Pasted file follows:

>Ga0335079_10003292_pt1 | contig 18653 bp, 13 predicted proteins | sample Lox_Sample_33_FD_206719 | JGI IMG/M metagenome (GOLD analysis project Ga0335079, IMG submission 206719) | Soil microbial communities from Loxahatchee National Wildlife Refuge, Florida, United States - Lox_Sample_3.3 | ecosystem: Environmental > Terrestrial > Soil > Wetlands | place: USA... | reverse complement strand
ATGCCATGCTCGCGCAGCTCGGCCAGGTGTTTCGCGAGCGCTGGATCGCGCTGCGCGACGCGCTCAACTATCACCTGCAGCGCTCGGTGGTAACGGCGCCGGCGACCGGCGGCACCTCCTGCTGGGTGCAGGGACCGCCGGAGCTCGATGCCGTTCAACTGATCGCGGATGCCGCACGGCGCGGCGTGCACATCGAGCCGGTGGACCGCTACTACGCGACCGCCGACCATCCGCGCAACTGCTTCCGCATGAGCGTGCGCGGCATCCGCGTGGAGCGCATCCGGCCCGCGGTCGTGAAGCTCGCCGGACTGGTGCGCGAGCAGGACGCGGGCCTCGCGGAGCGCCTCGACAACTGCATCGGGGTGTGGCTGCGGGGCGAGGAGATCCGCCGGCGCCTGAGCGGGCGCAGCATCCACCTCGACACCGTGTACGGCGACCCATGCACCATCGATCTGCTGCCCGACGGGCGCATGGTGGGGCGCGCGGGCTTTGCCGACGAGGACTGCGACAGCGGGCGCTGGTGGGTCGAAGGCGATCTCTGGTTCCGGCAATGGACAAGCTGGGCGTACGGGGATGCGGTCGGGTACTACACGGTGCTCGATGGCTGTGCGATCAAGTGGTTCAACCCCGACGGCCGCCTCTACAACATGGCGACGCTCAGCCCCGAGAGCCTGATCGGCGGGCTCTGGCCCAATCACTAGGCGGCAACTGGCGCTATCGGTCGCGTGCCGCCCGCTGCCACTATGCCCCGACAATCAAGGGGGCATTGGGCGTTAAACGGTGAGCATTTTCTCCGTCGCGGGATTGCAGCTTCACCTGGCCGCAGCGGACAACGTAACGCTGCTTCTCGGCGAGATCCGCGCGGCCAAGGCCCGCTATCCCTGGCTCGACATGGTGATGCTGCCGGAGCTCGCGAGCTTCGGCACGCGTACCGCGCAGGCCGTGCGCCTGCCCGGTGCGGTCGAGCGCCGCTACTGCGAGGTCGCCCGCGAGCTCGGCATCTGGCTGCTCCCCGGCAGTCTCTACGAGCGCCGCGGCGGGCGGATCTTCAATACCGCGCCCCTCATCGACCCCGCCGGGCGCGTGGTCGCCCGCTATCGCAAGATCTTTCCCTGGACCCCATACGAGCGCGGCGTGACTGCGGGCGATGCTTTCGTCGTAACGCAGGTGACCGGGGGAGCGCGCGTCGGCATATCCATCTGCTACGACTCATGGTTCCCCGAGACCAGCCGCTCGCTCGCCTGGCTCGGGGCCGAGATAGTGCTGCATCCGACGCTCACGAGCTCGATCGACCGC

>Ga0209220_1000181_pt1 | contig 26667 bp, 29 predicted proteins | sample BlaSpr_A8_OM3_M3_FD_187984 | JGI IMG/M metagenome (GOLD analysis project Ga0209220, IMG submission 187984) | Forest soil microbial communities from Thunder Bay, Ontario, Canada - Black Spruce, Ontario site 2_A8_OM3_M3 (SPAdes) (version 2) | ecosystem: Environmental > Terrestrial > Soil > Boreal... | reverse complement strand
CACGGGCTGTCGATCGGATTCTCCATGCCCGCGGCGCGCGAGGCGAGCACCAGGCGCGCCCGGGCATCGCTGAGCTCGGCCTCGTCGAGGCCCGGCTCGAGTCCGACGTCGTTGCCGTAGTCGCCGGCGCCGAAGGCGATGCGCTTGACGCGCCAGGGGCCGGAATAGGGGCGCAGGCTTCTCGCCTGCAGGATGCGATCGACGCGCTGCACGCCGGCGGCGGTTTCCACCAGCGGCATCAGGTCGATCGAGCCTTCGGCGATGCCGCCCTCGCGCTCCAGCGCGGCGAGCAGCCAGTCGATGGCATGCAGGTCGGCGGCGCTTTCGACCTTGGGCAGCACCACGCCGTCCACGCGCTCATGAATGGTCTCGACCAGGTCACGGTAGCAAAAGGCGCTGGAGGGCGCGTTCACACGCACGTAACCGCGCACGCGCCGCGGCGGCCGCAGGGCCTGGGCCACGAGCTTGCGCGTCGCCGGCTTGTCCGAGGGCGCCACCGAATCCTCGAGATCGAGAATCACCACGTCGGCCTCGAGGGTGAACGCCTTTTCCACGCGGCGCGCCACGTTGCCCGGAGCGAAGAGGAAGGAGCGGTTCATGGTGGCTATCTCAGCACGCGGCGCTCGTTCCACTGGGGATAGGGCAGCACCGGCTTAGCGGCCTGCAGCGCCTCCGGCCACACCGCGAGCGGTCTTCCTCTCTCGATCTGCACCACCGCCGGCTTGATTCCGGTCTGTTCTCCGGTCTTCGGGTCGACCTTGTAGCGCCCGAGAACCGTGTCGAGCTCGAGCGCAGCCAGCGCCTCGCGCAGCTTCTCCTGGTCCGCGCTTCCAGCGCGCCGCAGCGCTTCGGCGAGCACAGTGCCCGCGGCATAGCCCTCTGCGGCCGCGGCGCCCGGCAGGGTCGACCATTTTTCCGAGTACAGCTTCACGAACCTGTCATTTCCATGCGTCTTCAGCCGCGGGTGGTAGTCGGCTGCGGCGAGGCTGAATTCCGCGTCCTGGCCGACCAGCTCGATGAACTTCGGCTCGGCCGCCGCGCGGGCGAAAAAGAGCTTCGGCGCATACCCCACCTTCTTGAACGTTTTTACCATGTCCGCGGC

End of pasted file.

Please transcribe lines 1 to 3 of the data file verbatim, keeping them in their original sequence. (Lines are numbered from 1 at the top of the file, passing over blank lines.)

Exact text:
>Ga0335079_10003292_pt1 | contig 18653 bp, 13 predicted proteins | sample Lox_Sample_33_FD_206719 | JGI IMG/M metagenome (GOLD analysis project Ga0335079, IMG submission 206719) | Soil microbial communities from Loxahatchee National Wildlife Refuge, Florida, United States - Lox_Sample_3.3 | ecosystem: Environmental > Terrestrial > Soil > Wetlands | place: USA... | reverse complement strand
ATGCCATGCTCGCGCAGCTCGGCCAGGTGTTTCGCGAGCGCTGGATCGCGCTGCGCGACGCGCTCAACTATCACCTGCAGCGCTCGGTGGTAACGGCGCCGGCGACCGGCGGCACCTCCTGCTGGGTGCAGGGACCGCCGGAGCTCGATGCCGTTCAACTGATCGCGGATGCCGCACGGCGCGGCGTGCACATCGAGCCGGTGGACCGCTACTACGCGACCGCCGACCATCCGCGCAACTGCTTCCGCATGAGCGTGCGCGGCATCCGCGTGGAGCGCATCCGGCCCGCGGTCGTGAAGCTCGCCGGACTGGTGCGCGAGCAGGACGCGGGCCTCGCGGAGCGCCTCGACAACTGCATCGGGGTGTGGCTGCGGGGCGAGGAGATCCGCCGGCGCCTGAGCGGGCGCAGCATCCACCTCGACACCGTGTACGGCGACCCATGCACCATCGATCTGCTGCCCGACGGGCGCATGGTGGGGCGCGCGGGCTTTGCCGACGAGGACTGCGACAGCGGGCGCTGGTGGGTCGAAGGCGATCTCTGGTTCCGGCAATGGACAAGCTGGGCGTACGGGGATGCGGTCGGGTACTACACGGTGCTCGATGGCTGTGCGATCAAGTGGTTCAACCCCGACGGCCGCCTCTACAACATGGCGACGCTCAGCCCCGAGAGCCTGATCGGCGGGCTCTGGCCCAATCACTAGGCGGCAACTGGCGCTATCGGTCGCGTGCCGCCCGCTGCCACTATGCCCCGACAATCAAGGGGGCATTGGGCGTTAAACGGTGAGCATTTTCTCCGTCGCGGGATTGCAGCTTCACCTGGCCGCAGCGGACAACGTAACGCTGCTTCTCGGCGAGATCCGCGCGGCCAAGGCCCGCTATCCCTGGCTCGACATGGTGATGCTGCCGGAGCTCGCGAGCTTCGGCACGCGTACCGCGCAGGCCGTGCGCCTGCCCGGTGCGGTCGAGCGCCGCTACTGCGAGGTCGCCCGCGAGCTCGGCATCTGGCTGCTCCCCGGCAGTCTCTACGAGCGCCGCGGCGGGCGGATCTTCAATACCGCGCCCCTCATCGACCCCGCCGGGCGCGTGGTCGCCCGCTATCGCAAGATCTTTCCCTGGACCCCATACGAGCGCGGCGTGACTGCGGGCGATGCTTTCGTCGTAACGCAGGTGACCGGGGGAGCGCGCGTCGGCATATCCATCTGCTACGACTCATGGTTCCCCGAGACCAGCCGCTCGCTCGCCTGGCTCGGGGCCGAGATAGTGCTGCATCCGACGCTCACGAGCTCGATCGACCGC

>Ga0209220_1000181_pt1 | contig 26667 bp, 29 predicted proteins | sample BlaSpr_A8_OM3_M3_FD_187984 | JGI IMG/M metagenome (GOLD analysis project Ga0209220, IMG submission 187984) | Forest soil microbial communities from Thunder Bay, Ontario, Canada - Black Spruce, Ontario site 2_A8_OM3_M3 (SPAdes) (version 2) | ecosystem: Environmental > Terrestrial > Soil > Boreal... | reverse complement strand